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Old 03-03-2018, 05:41 PM   #16
buscando
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What's your internet speed, computer, OS, & browser?
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Old 03-03-2018, 05:44 PM   #17
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Go with Vimeo. It carries a perceived value of being for pros.
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Old 03-03-2018, 07:31 PM   #18
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Quote:
Originally Posted by indietalk View Post
Go with Vimeo. It carries a perceived value of being for pros.

So, in the cover letter, should I say that, in Vimeo, the film must be viewed in regular-screen format and not in full-screen format?

I am concerned that, if my cover letter is not read and if someone tries to view the film, in Vimeo, in the full-screen format and if the film freezes, then I will look bad, and the film will not be accepted.
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Old 03-03-2018, 07:42 PM   #19
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Originally Posted by buscando View Post
What's your internet speed, computer, OS, & browser?
I have an HP Pavilion with Win 7. I have Performance Internet from Xfinity (whatever speed that is), and I use IE and Chrome.
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Old 03-03-2018, 07:46 PM   #20
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There may be a problem with my effort to submit my film to film festivals.

In my original thread (http://www.indietalk.com/showthread.php?t=64484), I explained that the DP of my 48 Hour Film Project team had edited his own version of the film, and that I had refined his version to produce the version that I intend to submit to festivals.

Well, I just found the DP's Vimeo channel, and it appears that his version of the film (the entire version) is on that Vimeo channel. Furthermore, that Vimeo video is embedded in the DP's professional website, in the section of the website called "Cinematography Portfolio".

Will that version's presence on the DP's Vimeo channel and website cause problems for my effort to submit my version to film festivals? Should I ask the DP to take down his version?

I haven't told any members of our team that I've been editing my own version of the film for submission to film festivals, and I would prefer to not say anything unless the film gets accepted into a festival and/or wins a festival award.

Last edited by Knight28; 03-03-2018 at 08:03 PM.
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Old 03-04-2018, 01:47 AM   #21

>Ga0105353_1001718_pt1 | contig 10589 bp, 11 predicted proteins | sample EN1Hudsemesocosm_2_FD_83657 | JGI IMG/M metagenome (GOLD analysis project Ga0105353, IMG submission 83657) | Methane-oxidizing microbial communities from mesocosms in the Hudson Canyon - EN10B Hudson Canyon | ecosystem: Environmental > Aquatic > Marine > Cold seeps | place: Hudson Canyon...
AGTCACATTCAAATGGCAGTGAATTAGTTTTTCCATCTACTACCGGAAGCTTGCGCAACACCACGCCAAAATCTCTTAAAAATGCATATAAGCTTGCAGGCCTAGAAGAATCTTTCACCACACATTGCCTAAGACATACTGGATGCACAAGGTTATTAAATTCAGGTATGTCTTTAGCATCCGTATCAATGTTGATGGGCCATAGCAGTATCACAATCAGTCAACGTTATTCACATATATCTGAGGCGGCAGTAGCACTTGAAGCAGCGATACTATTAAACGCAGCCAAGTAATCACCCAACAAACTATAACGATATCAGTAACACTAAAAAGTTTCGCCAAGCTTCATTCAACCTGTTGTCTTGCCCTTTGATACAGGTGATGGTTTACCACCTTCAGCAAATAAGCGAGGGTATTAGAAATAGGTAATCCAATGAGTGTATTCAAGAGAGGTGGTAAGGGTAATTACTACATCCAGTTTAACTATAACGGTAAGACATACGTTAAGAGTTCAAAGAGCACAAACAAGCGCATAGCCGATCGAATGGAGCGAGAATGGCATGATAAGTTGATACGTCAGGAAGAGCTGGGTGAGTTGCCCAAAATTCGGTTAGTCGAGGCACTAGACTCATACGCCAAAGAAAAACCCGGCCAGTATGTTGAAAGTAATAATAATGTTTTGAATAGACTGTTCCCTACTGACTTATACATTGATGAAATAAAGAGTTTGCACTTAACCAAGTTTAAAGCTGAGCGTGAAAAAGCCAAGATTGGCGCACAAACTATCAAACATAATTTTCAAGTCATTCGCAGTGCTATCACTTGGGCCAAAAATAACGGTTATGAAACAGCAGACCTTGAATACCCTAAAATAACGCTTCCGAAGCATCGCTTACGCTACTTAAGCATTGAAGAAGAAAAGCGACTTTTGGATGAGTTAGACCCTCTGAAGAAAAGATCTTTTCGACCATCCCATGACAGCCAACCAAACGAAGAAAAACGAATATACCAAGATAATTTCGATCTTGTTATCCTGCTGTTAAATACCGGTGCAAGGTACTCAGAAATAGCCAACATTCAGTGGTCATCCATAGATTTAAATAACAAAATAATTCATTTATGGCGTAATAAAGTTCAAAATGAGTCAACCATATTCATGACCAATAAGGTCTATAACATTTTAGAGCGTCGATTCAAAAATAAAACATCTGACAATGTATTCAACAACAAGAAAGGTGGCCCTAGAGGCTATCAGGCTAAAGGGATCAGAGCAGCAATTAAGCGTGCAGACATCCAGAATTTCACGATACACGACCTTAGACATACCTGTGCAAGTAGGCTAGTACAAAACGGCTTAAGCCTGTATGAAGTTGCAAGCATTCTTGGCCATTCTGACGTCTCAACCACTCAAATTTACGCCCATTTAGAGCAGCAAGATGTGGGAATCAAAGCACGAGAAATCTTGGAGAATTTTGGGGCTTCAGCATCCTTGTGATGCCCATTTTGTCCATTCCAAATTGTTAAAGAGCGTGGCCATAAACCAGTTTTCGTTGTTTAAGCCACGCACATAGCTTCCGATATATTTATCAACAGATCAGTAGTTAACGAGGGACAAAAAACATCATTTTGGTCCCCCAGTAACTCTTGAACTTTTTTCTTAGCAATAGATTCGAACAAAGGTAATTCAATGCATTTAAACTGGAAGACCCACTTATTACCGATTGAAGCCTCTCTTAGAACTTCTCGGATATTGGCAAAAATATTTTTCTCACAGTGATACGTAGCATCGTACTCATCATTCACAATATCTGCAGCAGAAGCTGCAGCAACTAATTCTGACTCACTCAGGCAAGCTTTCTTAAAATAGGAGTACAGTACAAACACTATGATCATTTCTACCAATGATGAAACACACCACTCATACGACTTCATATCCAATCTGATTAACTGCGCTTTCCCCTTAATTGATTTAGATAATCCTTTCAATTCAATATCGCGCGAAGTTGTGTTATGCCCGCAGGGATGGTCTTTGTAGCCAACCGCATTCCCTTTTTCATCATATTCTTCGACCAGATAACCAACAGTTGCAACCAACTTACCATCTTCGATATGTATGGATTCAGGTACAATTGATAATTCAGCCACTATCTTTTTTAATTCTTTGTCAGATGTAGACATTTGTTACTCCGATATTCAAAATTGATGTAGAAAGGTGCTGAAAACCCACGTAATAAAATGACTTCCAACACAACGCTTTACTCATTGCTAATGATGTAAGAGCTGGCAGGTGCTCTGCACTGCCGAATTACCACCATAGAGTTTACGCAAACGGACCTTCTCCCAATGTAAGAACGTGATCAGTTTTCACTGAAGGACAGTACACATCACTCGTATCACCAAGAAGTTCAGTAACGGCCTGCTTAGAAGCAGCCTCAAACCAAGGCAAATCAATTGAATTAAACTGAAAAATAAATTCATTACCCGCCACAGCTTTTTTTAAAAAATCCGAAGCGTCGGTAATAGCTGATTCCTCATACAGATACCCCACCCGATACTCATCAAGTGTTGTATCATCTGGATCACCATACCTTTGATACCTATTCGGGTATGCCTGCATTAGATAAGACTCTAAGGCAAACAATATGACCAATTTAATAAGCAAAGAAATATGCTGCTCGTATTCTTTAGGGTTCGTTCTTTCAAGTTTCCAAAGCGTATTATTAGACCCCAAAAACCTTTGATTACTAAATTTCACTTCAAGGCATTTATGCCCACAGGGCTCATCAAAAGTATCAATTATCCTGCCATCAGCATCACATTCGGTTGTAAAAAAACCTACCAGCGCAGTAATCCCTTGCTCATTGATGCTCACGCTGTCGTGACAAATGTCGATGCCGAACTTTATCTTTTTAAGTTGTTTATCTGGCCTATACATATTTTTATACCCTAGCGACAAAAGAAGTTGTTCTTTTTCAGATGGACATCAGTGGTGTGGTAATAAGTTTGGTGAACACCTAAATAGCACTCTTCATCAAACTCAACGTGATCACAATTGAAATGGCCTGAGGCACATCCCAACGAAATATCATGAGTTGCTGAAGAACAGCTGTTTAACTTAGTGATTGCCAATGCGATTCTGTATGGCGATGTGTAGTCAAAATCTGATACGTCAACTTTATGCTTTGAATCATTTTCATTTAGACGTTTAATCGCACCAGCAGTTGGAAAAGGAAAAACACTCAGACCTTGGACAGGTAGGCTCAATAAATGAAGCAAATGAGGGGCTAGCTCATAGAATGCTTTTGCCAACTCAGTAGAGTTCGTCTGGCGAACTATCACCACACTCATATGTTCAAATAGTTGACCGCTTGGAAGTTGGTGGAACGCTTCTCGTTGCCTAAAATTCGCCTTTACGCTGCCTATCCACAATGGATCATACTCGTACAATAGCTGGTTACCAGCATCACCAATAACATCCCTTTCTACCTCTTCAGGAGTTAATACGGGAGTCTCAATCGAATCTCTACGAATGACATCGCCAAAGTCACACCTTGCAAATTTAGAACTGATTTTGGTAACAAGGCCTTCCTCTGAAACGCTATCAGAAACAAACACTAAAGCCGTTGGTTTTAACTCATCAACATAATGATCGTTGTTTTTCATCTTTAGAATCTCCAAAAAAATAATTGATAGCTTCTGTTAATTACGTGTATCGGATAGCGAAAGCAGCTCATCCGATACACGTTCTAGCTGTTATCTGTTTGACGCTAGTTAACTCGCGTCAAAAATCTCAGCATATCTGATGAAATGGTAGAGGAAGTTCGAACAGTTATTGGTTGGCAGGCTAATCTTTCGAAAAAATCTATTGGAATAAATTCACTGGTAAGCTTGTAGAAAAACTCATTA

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I have read that, if there is any connection between someone in charge of a particular festival and someone who worked on a film that will be submitted to that festival, then that connection should be mentioned in the submission cover letter.

For example, if the film's director and one of the festival programmers knew each other in film school, then that should be mentioned in the cover letter.

With that in mind, I researched a certain festival and found the names of the two programmers. I saw that one of the programmers and I have a Facebook friend in common. This Facebook friend was a co-producer of an independent feature film in which I had a small speaking part. All I know is that the co-producer and the programmer are Facebook friends. I do not know how well they know each other.

So, should I mention my connection to the programmer (via the co-producer) in the submission cover letter? Or will the programmer be creeped out because I looked at his Facebook page?
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Old 03-04-2018, 10:45 AM   #22
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Man, stop worrying. Submit per normal and see what pans out.
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Old 03-04-2018, 12:52 PM   #23
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should I mention my connection to the programmer (via the co-producer) in the submission cover letter?
Mention it only if you think the producer will convince the programmer to get you in because they loved you in your small speaking role. Otherwise it's an indirect connection. You only knew because you ordered a dossier on the programmer. Your attention to detail & preparation is impressive. It's almost as involved as Operation Grand Slam on Fort Knox!
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Old 03-04-2018, 12:58 PM   #24
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Do not mention it, and stop playing Six Degrees of Kevin Bacon or you will keep finding connections.
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Old 03-21-2018, 02:38 AM   #25
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.

Last edited by Knight28; 03-24-2018 at 10:40 PM.
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